In June 2016, just as Edinburgh International Film Festival had their final day we thought it would be fitting to show Scotland's filmmaking community and public there was an alternative industry - The DIY Filmmaking Industry.
We decided to put on a special event which would celebrate independent filmmaking, a day of DIY features, shorts, Q+A's, talks, panels, networking and music.
The event would be centred around two Tartan Features - Where Do We Go From Here? and Big Gold Dream and the best of Scotland's independent shorts - Scottish Premiere of Anant by Bosnian director Samir Mehanovic, which would later go on to be nominated for a BAFTA. Take Your Partners by Siri Rodnes and Mining Poems or Odes by Callum Rice.
Talks would be with Outlander and Anant Producer Michael Wilson, Q+A with John McPhail, Grant McPhee and journalist Neil Cooper and a Panel discussion on the future of Micro Budget Filmmaking with Lauren Lamarr, Andrew Lannie, Alison Piper and John McPhail
The day would be compared by actor and activist Tam Dean Burn and French Pop with Angus McPake and his Dansette. All for £3
The event was put on by Tartan Features' Lauren Lamarr, Grant McPhee and Alison Piper with help from Helen Whiteley and Pamela Reynolds.
This is the thank you from Lauren on our Facebook Page.
Thank you to everyone who came to the Year Zero Filmmaking event yesterday.
We were genuinely thrilled with how well the event went. As cliché'd (and cliches are often good remember) this was completely down to YOU. It's important to stress this is not said lightly. We can bumble through, and with the good tech folk at Govanhill Baths make a program run on time. But for the event to REALLY work we needed like minded people who are passionate about making a change in how independent filmmaking is made and perceived to attend. And everyone who came through the doors was that kind of person. You are what made the event work.
We had a line-up of what we think are the most exciting independent films made in Scotland over the last couple of years. Diverse subjects that show the breadth of styles of film. Films made in an equally diverse manner – crowd funded, self funded, even CS funded! But all coming from the same place. The subjects were deep in their representations of race, sexuality, class and gender. The two features films shown were produced by females, one of the shorts was directed by a female. This is what independent cinema in Scotland is about. And this is what we are about.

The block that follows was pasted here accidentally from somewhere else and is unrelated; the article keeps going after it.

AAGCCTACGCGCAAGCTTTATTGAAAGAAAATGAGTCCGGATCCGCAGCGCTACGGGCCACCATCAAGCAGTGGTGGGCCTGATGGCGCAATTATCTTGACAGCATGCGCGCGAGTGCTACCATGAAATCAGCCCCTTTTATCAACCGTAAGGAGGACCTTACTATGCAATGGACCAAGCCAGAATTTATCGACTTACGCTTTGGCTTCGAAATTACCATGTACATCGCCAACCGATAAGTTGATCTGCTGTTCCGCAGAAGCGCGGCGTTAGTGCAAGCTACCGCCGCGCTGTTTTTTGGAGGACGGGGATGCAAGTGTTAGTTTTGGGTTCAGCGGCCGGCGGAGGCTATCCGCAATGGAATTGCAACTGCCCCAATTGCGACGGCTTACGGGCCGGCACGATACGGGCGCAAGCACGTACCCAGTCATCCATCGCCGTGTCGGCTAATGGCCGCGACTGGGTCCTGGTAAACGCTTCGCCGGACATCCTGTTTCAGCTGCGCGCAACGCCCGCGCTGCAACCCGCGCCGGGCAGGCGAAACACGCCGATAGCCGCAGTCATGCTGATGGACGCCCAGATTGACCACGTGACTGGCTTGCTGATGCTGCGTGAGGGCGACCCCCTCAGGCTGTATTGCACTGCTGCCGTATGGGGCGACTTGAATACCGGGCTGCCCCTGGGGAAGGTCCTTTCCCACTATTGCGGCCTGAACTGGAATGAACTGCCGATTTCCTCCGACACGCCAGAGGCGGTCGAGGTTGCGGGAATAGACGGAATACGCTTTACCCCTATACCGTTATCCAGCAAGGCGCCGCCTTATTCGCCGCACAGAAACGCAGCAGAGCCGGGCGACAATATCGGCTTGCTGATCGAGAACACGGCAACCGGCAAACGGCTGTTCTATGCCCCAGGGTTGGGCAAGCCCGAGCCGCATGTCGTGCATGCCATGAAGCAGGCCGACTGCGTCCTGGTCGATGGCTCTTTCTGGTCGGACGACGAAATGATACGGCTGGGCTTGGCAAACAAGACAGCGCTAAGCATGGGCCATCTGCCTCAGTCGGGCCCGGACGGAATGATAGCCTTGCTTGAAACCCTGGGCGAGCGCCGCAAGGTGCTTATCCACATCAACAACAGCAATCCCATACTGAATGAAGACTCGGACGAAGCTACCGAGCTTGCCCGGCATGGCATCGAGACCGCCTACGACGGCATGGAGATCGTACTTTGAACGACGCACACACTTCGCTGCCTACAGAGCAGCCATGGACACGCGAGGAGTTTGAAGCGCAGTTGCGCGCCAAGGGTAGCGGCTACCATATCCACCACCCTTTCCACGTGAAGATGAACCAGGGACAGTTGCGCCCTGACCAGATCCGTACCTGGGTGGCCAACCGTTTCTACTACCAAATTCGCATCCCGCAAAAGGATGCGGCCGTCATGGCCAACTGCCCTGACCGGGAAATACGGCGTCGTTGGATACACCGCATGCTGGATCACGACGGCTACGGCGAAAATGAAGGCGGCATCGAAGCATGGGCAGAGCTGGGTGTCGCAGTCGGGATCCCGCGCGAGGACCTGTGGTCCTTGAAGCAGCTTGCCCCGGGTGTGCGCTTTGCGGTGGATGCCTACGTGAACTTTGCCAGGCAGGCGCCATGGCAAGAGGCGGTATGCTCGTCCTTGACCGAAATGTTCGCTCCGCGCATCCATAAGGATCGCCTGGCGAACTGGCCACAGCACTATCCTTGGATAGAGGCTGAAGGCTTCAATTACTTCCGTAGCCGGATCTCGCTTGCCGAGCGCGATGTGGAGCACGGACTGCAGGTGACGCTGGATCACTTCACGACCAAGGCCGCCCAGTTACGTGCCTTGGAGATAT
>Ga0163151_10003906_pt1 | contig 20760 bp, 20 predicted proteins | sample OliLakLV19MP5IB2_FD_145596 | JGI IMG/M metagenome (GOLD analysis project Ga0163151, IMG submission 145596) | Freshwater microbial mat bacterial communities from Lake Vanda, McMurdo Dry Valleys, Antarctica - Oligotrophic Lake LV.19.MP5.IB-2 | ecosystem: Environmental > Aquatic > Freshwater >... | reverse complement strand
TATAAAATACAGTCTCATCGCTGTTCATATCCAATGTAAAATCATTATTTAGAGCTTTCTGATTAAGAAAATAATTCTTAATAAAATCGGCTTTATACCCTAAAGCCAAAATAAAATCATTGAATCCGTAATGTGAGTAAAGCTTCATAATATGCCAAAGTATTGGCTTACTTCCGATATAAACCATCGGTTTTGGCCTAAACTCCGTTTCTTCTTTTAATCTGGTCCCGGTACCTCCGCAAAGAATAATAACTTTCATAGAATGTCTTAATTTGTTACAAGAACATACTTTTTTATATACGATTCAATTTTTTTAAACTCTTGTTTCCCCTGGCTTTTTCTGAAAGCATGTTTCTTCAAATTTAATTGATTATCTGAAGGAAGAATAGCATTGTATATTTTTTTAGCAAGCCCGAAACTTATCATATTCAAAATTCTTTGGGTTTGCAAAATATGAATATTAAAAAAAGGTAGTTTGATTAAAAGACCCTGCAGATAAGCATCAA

There is a change happening in Scotland - the fact that the event sold out, and that people gave up their early Sunday morning to come to sit in a damp swimming pool (which really is a lovely location) to watch a diverse line-up of films and talks shows that something is happening.
We do have to remember thought that 50 miles away the biggest film festival in the UK was taking place concurrently. We do have to stress that we love EIFF – they do great things for Scottish Filmmaking. We are the EIFF fringe. For your voice to be heard by the industry we need to start making some noise. You don't have to mention this event (or if you do, or if you hated the event and want to do your own thing that's as good, honestly). Take to social media, let people know exciting things are happening, that other events are taking place, that good films have been made in an independent context, that YOU are making films, your friends are making films. That independent films are being made in collaboration with the industry. For the independent community to work we all need to act together to let this exciting voice be heard. So talk!
We are humbled and delighted by some of the messages we have received. That people have felt welcomed, supported and energised to go out and make films. Go out and make a film! An extra thanks goes out to Michael Wilson, Tam Dean Burn Neil Cooper, Angus McPake, all of our Q&A and Panel participants!
The event was also our manifesto launch, which you can see here: